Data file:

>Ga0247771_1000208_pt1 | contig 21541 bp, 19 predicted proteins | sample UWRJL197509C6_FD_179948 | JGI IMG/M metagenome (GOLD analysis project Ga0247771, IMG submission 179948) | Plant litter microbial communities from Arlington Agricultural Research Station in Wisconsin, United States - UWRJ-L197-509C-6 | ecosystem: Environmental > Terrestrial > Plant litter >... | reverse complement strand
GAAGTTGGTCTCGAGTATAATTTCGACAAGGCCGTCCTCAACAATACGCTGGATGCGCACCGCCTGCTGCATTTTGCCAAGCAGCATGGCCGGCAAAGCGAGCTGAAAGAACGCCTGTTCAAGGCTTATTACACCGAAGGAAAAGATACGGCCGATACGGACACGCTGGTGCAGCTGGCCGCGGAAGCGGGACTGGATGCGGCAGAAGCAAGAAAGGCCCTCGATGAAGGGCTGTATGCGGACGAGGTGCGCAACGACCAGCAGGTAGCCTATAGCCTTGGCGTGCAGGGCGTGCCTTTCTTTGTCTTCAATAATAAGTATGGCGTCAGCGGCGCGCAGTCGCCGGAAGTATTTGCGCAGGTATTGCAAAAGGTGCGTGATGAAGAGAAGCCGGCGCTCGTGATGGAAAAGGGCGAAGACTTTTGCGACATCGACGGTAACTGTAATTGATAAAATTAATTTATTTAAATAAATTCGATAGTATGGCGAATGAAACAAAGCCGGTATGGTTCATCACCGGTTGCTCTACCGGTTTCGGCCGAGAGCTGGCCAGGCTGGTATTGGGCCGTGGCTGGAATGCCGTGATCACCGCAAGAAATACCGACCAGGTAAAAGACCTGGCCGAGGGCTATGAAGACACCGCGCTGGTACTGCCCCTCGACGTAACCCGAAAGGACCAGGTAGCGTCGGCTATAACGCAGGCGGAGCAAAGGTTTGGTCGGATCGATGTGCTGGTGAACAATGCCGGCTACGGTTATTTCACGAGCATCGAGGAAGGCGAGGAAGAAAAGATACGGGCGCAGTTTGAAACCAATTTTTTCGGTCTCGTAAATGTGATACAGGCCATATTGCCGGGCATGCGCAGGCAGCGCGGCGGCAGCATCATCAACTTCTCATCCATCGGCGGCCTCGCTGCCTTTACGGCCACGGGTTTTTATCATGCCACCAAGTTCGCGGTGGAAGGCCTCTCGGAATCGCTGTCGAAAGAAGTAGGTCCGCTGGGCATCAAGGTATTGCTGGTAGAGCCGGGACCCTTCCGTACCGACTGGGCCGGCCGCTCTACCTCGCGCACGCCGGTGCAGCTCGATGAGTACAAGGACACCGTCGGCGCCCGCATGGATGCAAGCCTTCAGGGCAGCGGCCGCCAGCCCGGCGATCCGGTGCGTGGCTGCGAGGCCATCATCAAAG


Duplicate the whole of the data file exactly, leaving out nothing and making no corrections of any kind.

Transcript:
>Ga0247771_1000208_pt1 | contig 21541 bp, 19 predicted proteins | sample UWRJL197509C6_FD_179948 | JGI IMG/M metagenome (GOLD analysis project Ga0247771, IMG submission 179948) | Plant litter microbial communities from Arlington Agricultural Research Station in Wisconsin, United States - UWRJ-L197-509C-6 | ecosystem: Environmental > Terrestrial > Plant litter >... | reverse complement strand
GAAGTTGGTCTCGAGTATAATTTCGACAAGGCCGTCCTCAACAATACGCTGGATGCGCACCGCCTGCTGCATTTTGCCAAGCAGCATGGCCGGCAAAGCGAGCTGAAAGAACGCCTGTTCAAGGCTTATTACACCGAAGGAAAAGATACGGCCGATACGGACACGCTGGTGCAGCTGGCCGCGGAAGCGGGACTGGATGCGGCAGAAGCAAGAAAGGCCCTCGATGAAGGGCTGTATGCGGACGAGGTGCGCAACGACCAGCAGGTAGCCTATAGCCTTGGCGTGCAGGGCGTGCCTTTCTTTGTCTTCAATAATAAGTATGGCGTCAGCGGCGCGCAGTCGCCGGAAGTATTTGCGCAGGTATTGCAAAAGGTGCGTGATGAAGAGAAGCCGGCGCTCGTGATGGAAAAGGGCGAAGACTTTTGCGACATCGACGGTAACTGTAATTGATAAAATTAATTTATTTAAATAAATTCGATAGTATGGCGAATGAAACAAAGCCGGTATGGTTCATCACCGGTTGCTCTACCGGTTTCGGCCGAGAGCTGGCCAGGCTGGTATTGGGCCGTGGCTGGAATGCCGTGATCACCGCAAGAAATACCGACCAGGTAAAAGACCTGGCCGAGGGCTATGAAGACACCGCGCTGGTACTGCCCCTCGACGTAACCCGAAAGGACCAGGTAGCGTCGGCTATAACGCAGGCGGAGCAAAGGTTTGGTCGGATCGATGTGCTGGTGAACAATGCCGGCTACGGTTATTTCACGAGCATCGAGGAAGGCGAGGAAGAAAAGATACGGGCGCAGTTTGAAACCAATTTTTTCGGTCTCGTAAATGTGATACAGGCCATATTGCCGGGCATGCGCAGGCAGCGCGGCGGCAGCATCATCAACTTCTCATCCATCGGCGGCCTCGCTGCCTTTACGGCCACGGGTTTTTATCATGCCACCAAGTTCGCGGTGGAAGGCCTCTCGGAATCGCTGTCGAAAGAAGTAGGTCCGCTGGGCATCAAGGTATTGCTGGTAGAGCCGGGACCCTTCCGTACCGACTGGGCCGGCCGCTCTACCTCGCGCACGCCGGTGCAGCTCGATGAGTACAAGGACACCGTCGGCGCCCGCATGGATGCAAGCCTTCAGGGCAGCGGCCGCCAGCCCGGCGATCCGGTGCGTGGCTGCGAGGCCATCATCAAAG